President unaware of China’s naval base plans

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Windhoek

President Hage Geingob has denied knowledge of any plans by the Chinese to set up a naval base in Namibia – a rumour that Western nations have followed with keen interest.

In an interview on BBC’s HARDTalk, President Geingob said he is not aware of the existence of any request by the Chinese authorities to set up a naval base along the Namibian coast, as widely reported in the local and international press.

A naval base (military port) is a military base, where warships and naval ships are deployed when they have no mission at sea or want to restock.

During the BBC interview yesterday, Geingob was pressed hard on the naval base allegations, among a host of other topics. “Do not bring in China into your ideological problems between China and your beliefs. If the Chinese come to us with a proposal, like everyone else does…

Americans asked for the same thing, we did not decide on any of them,” he said.
Asked whether Namibia would, ideally, allow China to set up a naval base in the country, Geingob said: “If Cabinet and parliament decides, but we are not there yet, you are jumping the gun… I do not know anything about such a proposal. It never came to me, maybe to the former president [Hifikepunye Pohamba].”

Both China and Namibia have repeatedly denied that they plan to set up a naval base in the country, after reports in this regard surfaced towards the end of 2014.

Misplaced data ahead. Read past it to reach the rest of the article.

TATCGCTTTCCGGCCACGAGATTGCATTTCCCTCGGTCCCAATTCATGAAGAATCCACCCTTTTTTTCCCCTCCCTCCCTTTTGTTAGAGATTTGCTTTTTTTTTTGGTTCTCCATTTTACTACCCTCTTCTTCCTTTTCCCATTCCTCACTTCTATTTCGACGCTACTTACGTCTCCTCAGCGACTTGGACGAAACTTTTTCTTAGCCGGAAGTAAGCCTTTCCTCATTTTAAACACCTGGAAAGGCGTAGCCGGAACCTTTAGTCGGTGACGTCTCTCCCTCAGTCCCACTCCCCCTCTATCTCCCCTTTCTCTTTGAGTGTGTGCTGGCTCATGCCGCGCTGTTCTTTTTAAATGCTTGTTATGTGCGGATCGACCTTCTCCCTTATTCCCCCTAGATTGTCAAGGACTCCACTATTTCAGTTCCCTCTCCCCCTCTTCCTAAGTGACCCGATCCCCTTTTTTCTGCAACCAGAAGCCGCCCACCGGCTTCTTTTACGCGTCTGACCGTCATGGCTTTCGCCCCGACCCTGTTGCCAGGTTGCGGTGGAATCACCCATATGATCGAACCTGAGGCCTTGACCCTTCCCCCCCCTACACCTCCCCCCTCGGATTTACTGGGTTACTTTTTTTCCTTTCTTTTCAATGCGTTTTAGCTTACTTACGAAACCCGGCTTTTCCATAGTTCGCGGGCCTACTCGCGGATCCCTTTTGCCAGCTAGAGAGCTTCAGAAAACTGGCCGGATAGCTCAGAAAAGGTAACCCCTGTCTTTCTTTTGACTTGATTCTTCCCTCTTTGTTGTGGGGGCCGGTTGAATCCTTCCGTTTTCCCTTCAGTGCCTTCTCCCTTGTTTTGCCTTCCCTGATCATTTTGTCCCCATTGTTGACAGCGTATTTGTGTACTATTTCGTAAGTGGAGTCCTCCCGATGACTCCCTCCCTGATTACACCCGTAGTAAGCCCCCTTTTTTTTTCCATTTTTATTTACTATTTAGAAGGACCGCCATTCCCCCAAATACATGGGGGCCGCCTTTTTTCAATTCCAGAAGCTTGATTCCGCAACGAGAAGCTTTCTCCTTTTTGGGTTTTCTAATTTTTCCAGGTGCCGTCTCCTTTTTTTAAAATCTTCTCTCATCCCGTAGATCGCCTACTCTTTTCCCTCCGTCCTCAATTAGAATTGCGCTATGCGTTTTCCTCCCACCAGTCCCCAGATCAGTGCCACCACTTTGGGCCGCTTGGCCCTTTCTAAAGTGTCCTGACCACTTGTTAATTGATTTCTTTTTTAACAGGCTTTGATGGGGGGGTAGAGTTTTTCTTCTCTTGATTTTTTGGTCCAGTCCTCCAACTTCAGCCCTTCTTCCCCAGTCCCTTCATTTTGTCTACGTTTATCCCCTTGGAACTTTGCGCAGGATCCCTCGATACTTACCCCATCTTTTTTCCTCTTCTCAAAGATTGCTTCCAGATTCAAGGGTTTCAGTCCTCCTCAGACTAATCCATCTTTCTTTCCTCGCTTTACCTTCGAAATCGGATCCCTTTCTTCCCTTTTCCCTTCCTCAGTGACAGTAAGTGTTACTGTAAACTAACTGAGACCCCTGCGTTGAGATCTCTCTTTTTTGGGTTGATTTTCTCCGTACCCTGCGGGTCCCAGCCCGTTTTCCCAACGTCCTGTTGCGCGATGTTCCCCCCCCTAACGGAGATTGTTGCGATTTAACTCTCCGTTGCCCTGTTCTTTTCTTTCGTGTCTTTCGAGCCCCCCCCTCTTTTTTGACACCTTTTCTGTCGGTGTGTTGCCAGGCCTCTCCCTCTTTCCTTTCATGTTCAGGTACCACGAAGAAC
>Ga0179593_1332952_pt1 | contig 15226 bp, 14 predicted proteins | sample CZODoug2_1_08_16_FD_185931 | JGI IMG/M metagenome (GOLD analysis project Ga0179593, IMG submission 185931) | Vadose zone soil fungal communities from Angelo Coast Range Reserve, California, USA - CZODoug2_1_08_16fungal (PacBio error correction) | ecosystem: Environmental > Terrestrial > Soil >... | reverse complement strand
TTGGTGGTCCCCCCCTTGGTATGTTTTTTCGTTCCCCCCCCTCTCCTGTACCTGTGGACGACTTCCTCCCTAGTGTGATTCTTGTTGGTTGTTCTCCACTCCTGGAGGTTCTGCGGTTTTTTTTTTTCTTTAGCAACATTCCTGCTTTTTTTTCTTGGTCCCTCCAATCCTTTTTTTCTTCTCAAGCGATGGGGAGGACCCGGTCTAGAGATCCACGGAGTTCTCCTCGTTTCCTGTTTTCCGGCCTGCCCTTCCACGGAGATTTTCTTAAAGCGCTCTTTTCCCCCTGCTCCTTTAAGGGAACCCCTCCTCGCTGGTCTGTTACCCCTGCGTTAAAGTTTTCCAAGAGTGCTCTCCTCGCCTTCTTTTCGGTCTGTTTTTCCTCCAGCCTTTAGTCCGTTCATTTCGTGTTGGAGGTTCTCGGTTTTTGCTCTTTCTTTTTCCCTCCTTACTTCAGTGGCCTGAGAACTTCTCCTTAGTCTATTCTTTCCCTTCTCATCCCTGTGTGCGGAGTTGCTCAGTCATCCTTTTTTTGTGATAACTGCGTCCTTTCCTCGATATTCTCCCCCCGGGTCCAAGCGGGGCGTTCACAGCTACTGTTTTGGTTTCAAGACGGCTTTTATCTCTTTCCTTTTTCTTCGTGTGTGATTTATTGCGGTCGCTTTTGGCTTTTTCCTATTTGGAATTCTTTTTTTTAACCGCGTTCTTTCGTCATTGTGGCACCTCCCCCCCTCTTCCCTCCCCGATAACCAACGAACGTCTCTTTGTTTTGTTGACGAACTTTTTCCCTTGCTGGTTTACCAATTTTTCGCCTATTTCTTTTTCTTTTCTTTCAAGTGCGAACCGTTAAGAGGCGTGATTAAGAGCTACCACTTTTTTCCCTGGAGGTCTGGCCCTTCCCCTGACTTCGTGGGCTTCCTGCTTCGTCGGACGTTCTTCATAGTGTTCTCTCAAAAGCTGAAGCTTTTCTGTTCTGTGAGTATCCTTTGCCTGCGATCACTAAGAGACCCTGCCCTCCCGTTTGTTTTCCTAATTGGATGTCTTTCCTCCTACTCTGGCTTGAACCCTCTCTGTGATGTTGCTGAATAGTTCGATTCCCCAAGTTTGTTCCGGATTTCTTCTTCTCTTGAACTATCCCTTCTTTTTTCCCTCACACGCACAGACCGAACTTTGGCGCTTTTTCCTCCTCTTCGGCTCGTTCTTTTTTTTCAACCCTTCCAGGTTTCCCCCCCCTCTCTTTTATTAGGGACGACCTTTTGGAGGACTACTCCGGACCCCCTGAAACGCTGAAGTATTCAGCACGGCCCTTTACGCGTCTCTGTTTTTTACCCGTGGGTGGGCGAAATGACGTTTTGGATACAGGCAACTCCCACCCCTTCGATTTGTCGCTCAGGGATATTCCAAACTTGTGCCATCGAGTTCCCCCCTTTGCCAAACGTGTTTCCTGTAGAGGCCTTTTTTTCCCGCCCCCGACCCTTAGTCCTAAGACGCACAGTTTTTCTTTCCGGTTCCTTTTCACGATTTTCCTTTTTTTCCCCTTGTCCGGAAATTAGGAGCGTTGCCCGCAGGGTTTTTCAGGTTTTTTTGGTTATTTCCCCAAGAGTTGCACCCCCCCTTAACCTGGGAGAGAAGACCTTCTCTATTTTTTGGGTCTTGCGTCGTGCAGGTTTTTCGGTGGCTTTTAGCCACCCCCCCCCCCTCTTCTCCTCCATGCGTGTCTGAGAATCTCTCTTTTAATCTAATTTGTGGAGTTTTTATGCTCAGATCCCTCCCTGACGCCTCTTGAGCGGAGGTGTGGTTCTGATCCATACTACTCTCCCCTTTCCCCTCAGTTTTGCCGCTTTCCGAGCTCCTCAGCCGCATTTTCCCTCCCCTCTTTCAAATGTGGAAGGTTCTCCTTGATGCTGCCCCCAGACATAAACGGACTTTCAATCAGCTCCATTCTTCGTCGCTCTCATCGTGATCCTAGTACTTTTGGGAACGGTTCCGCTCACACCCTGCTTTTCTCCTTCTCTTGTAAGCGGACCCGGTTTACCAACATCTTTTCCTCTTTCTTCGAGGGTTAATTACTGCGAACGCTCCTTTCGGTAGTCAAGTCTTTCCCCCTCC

HARDTalk host Sarah Montague pressed Geingob on whether Namibia would accept a proposal from China to establish a naval base in Namibia if such request were to be made in the future.
“If they want to do it in a sovereign country like Namibia, how does that concern you?” the president replied. “That is for Namibians to decide, but I can assure you that there will be no secret deals. It is my country… and it does not affect you.”

Geingob was also interviewed on the state of poverty in the country and how his government intends to arrest it, the achievements of the poverty eradication ministry so far, and how the land issue is being addressed.
During the 24-minute interview Geingob also dismissed claims that the government is planning to introduce a universal solidarity tax.

“We did not say solidarity tax, we are looking at the disparity which you greatly talked about, saying we are one of the most unequal countries, so it is a thing of how to narrow that gap,” he explained.
He said there is a need to counter the inequalities plaguing the country, adding that: “One of the ideas is that we must share. Namibians must not be greedy. People must contribute voluntarily.
“We will introduce a wealth solidarity tax if Cabinet approves it,” he further said.

Government in October announced that it plans to introduce a solidarity tax in the 2016/17 budget that would compel every income-generating citizen above a certain threshold to make a contribution towards a fund earmarked for poverty eradication.

Finance Minister Calle Schlettwein said at the time that government aims to rake in an additional N$600 million a year once the so-called solidarity tax is introduced.

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